The aforementioned statements from the APA are from 2005.
Pia Lawrence

Thank you for pointing that out. I was going by the date on some website, so I thought it was from 2012. The most recent ABA assessment is actually this 2015 amicus brief filed for the Obergefell case: There remains no clear evidence that children of two fathers or two mothers are disadvantaged relative to children with both a mother and a father, but there are some telling lines in the APA’s amicus brief.

On page 29, they state that “researchers must take care to avoid conflating the negative consequences of experiencing divorce or household instability with the consequences of simply having a gay or lesbian parent.” This is indeed an important distinction, but if same-sex relationships were less stable than opposite-sex relationships on average (the early evidence is mixed[1]), should adoption agencies be able to take that into account?

On page 33, they acknowledge: “More research has focused on lesbian mothers than on gay fathers, but published studies of gay fathers find that they are as fit and able parents as heterosexual fathers.” This is a bit misleading, because whether gay fathers are as able parents as straight fathers was never the primary question. The question is whether two fathers are as able at parenting as a mother and a father (or two mothers).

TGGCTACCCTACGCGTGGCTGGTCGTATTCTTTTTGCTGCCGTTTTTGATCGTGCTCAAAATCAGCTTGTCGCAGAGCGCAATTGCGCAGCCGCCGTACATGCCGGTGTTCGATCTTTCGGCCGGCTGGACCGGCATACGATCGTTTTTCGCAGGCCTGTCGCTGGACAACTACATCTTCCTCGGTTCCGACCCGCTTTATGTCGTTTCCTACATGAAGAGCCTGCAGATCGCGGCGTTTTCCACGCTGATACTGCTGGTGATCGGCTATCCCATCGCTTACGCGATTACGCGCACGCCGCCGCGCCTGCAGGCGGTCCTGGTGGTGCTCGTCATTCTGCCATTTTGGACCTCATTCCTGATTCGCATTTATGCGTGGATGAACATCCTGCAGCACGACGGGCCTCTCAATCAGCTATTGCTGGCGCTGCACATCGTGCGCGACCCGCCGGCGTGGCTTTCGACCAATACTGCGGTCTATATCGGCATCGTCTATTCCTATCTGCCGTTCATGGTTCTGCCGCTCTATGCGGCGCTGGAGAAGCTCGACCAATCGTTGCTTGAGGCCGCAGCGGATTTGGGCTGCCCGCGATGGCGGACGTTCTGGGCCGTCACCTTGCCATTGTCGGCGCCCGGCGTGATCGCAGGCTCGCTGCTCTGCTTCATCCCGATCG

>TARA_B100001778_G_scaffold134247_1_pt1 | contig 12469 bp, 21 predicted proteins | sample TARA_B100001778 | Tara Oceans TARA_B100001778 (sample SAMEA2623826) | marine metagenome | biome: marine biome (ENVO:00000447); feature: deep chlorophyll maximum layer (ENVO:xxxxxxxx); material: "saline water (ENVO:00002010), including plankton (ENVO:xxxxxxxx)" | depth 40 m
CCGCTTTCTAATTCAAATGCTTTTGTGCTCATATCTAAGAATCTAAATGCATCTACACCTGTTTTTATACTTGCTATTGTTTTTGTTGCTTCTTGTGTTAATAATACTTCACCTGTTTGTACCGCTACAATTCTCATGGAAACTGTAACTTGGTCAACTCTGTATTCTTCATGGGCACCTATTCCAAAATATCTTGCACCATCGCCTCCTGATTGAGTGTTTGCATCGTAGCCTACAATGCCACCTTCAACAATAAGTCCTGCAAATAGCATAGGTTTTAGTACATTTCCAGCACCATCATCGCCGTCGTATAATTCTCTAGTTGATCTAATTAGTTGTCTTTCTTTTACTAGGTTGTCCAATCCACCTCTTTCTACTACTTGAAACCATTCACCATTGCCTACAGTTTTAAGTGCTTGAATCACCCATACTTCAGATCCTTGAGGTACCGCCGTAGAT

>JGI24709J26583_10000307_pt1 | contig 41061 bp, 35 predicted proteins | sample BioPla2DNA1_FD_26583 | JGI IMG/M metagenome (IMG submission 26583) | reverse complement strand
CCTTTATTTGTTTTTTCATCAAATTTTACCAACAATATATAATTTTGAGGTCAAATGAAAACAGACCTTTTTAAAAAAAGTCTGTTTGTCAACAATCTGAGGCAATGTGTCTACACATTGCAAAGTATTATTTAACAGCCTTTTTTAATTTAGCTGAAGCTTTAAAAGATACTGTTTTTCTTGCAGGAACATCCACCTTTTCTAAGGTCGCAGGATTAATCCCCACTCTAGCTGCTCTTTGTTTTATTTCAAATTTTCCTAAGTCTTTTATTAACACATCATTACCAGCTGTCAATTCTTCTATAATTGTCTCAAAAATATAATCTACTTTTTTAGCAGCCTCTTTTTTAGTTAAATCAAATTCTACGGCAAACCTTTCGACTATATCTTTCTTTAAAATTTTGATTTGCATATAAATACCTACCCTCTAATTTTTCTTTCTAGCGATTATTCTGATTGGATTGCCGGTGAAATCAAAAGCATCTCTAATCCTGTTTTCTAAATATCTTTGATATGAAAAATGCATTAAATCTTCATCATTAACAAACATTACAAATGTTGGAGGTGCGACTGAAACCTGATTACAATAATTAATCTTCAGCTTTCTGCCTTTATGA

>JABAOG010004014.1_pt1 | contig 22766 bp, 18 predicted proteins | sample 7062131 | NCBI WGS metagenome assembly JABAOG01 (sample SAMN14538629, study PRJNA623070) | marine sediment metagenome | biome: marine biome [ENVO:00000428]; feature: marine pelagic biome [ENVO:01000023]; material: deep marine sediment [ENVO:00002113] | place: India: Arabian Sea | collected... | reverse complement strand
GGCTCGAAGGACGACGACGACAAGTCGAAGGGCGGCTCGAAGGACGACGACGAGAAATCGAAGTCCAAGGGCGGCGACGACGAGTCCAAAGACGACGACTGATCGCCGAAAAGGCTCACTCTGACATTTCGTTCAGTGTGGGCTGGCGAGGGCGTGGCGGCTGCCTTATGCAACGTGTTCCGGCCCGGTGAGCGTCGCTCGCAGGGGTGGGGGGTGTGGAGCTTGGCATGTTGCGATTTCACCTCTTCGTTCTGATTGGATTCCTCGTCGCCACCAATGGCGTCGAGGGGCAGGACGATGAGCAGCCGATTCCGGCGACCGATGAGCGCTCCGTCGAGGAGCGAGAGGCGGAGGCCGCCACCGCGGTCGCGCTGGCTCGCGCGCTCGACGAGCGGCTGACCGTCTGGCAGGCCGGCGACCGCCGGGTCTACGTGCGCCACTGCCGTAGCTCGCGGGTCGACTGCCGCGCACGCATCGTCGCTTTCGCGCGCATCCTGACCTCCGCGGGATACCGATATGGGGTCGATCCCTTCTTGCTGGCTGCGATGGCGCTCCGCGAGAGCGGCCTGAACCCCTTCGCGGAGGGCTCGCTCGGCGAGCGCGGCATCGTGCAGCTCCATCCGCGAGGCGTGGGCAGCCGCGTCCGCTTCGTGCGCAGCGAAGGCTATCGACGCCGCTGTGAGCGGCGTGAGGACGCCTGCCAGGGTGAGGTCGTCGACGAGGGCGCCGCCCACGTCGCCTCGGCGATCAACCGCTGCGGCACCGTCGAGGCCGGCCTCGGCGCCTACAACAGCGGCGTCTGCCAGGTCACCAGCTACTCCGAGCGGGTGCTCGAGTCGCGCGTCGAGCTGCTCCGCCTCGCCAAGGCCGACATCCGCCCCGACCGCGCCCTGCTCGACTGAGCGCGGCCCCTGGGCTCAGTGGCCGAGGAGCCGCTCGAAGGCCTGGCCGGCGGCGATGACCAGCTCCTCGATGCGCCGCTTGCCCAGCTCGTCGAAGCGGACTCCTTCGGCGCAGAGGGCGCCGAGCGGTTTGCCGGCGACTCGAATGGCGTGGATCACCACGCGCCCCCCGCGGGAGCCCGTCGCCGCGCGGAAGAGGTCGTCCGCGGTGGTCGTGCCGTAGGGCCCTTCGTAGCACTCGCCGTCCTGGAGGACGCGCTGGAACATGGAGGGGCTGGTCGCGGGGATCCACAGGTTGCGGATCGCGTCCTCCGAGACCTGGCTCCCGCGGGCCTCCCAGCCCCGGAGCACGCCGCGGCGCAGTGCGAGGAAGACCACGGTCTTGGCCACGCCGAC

One specific question I am interested in is whether children raised by same-sex parents are equally capable of sustaining stable opposite-sex marriages. My hunch that they might not be is based only on my personal experience of drawing on my own parents’ example in navigating my own opposite-sex marriage, but my main point is that we do not yet have the data to answer a question like this, since there are so few children of same sex parents who have reached middle age.

[1] :

“A 2004 study of registered partnerships in Sweden reported that gay male couples were 50% more likely to divorce than were heterosexual couples. Lesbian couples were nearly three times more likely to divorce than were heterosexual couples.”

“After controlling for marriage and marriage-like commitments, the break-up rate for same-sex couples is comparable to (and not statistically distinguishable from) the break-up rate for heterosexual couples.”